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Islamic Indoctrination in text

Reader comment on item: On New York's "Khalil Gibran International Academy"

Submitted by Archimedes2 (Canada), Jul 15, 2008 at 18:25

I looked up the text "Ahlan wa Sahlan" you linked to and was surprised to see how explicit the religious indoctrination aspect was in the book. The publisher has chapter 1 online so one can check it out directly. It ends with "an ornate caligraphic representation of the arabic phrase "In the name of God the Compassionate and Merciful".

Let's see a public primary school in the U.S. try get away with using a Christian or Jewish equivalent in their primary reader! The book includes explanations of what are ostensibly social conventions, which is probably a good thing. However, consider the following: "The second greeting below is one of the most common in the Arabic and Islamic worlds. It literally means 'peace be upon you' ... It is the obligation of one or more of the people present to respond audibly."

This seems innocent enough as an explanation of what is known as the "Islamic greeting" in Islamic literature (though it is used by all, not just muslims). But the word "obligation" stands out a bit. Is this the sort of description we would use in an English phrase book? Is it an OBLIGATION to respond when someone greets you? One might think -- yes, it is a social obligation of a sort, as it is considered rude not to reply, although one could think of many circumstances in which one would not.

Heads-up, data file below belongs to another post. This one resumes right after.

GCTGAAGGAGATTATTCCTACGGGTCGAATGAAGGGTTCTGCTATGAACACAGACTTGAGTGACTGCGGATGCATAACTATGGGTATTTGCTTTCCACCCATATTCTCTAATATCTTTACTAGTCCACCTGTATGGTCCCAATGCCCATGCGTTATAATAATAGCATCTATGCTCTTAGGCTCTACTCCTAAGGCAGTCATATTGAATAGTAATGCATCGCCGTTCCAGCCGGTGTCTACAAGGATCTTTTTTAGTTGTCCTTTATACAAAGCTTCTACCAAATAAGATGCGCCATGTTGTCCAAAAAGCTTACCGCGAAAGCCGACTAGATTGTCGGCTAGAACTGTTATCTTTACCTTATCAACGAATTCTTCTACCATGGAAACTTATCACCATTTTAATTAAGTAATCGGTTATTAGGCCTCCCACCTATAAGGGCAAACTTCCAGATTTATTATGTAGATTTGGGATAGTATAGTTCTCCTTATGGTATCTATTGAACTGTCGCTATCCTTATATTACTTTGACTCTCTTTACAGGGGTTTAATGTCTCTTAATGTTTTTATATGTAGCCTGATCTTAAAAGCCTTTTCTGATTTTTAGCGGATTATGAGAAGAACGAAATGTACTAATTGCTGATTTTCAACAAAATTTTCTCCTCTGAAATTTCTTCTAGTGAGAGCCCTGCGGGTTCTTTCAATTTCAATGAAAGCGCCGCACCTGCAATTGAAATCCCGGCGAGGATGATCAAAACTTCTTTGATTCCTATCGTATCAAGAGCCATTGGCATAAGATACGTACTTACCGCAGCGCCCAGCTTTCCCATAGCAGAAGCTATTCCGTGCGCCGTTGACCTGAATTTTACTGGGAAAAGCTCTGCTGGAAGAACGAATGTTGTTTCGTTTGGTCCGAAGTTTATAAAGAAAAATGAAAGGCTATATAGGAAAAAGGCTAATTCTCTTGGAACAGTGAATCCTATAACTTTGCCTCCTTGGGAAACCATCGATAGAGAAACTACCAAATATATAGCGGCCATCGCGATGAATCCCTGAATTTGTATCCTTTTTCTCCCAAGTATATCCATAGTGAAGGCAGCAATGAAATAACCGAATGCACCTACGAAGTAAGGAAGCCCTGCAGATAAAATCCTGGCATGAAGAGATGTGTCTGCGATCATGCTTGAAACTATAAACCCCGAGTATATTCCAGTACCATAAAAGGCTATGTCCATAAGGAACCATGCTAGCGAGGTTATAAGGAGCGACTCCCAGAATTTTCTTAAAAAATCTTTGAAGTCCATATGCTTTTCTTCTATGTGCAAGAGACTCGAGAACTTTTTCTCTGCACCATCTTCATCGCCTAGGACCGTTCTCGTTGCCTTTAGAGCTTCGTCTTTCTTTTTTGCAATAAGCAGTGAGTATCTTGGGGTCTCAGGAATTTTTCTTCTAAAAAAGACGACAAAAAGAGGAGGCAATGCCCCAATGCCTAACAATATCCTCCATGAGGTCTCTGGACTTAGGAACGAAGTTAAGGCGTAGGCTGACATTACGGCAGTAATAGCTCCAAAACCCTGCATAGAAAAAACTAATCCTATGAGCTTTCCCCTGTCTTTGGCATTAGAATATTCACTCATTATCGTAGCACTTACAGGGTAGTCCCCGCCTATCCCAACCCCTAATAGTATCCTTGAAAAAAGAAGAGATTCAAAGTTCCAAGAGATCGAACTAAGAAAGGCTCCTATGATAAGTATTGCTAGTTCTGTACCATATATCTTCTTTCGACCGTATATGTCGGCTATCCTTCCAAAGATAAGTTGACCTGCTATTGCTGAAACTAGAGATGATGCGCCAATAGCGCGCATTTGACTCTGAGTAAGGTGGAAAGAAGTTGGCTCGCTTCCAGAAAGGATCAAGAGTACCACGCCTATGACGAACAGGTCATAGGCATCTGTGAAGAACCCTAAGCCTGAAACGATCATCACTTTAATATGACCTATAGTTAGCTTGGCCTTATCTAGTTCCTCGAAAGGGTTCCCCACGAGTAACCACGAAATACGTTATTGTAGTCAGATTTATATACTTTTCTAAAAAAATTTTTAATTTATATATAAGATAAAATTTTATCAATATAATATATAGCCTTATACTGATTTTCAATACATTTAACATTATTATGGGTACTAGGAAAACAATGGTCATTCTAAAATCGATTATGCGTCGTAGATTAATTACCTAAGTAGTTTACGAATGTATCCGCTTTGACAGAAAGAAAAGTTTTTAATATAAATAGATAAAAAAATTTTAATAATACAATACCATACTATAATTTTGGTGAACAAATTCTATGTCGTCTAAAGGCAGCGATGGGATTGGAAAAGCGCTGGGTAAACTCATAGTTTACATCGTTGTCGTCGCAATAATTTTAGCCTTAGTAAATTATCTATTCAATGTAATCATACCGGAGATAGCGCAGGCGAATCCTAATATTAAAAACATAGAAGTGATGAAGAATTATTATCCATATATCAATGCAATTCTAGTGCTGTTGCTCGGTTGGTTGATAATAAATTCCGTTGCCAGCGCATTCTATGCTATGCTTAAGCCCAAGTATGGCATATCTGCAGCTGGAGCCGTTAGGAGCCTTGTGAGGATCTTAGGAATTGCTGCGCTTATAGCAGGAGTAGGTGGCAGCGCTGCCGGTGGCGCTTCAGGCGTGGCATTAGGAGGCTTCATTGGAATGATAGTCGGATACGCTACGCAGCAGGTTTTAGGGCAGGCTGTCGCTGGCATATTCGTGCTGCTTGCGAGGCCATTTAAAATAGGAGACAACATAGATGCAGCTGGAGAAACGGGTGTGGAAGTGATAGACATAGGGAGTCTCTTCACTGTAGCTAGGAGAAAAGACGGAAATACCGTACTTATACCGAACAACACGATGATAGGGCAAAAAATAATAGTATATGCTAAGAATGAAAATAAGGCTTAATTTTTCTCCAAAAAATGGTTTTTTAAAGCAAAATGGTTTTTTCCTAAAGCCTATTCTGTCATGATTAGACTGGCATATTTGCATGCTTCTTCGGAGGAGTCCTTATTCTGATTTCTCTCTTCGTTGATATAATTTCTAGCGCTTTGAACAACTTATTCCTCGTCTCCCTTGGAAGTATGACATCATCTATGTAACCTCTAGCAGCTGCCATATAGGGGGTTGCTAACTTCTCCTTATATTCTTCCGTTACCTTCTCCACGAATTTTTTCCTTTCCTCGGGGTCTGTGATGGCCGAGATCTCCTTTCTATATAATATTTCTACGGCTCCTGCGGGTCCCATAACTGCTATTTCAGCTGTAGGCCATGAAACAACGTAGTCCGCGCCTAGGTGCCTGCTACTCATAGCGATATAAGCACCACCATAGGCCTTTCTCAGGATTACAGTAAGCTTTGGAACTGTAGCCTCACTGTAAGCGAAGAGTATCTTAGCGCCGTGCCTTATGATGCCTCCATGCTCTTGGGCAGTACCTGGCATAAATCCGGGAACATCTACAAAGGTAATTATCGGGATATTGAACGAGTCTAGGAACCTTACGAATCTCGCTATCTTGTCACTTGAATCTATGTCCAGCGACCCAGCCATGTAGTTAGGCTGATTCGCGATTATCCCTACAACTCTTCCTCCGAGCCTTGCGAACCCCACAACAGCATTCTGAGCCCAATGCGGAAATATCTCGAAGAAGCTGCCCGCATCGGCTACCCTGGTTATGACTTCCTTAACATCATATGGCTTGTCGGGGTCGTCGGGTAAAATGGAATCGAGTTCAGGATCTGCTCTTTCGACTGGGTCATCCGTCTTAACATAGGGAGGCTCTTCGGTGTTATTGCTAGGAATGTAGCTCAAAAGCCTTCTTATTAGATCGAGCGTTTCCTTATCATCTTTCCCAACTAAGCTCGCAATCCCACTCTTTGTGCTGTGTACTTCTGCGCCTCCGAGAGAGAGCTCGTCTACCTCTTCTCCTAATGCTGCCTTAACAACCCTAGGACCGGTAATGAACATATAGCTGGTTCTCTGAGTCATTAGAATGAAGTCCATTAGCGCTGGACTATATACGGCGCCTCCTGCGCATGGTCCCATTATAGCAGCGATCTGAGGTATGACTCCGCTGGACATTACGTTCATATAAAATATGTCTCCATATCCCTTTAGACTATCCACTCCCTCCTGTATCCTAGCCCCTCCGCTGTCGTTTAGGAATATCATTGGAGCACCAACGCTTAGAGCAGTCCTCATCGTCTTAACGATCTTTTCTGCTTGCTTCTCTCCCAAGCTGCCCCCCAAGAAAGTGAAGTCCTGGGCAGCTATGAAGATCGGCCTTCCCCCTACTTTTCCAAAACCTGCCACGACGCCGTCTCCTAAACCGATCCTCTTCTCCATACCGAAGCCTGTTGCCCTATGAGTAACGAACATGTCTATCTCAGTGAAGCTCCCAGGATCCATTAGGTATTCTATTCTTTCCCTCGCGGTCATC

But what might not occur is that this instruction is a specific Islamic religious obligation. The text is apparently slipping in sharia convention as if it were simple politeness. Here you'll find a discussion among muslims about the use of the greeting: http://muslimvillage.com/forums/lofiversion/index.php/t11745.html

Notice how its use and conventions are treated explicitly as religious in nature, and particularly the obligation to reply. In the course of this discussion these folks invoke at least three schools of jurisprudence (Shafi'i, Maliki and Hanafi), and one sharia manual (Reliance of the Traveller), three different Qur'anic texts, and several ahadith. The point is not that Muslims regard this as a religious greeting, but that the specific conventions being taught are religious conventions -- the pupil is being instructed to conform to religious obligations in the manner of reply.

Submitting....

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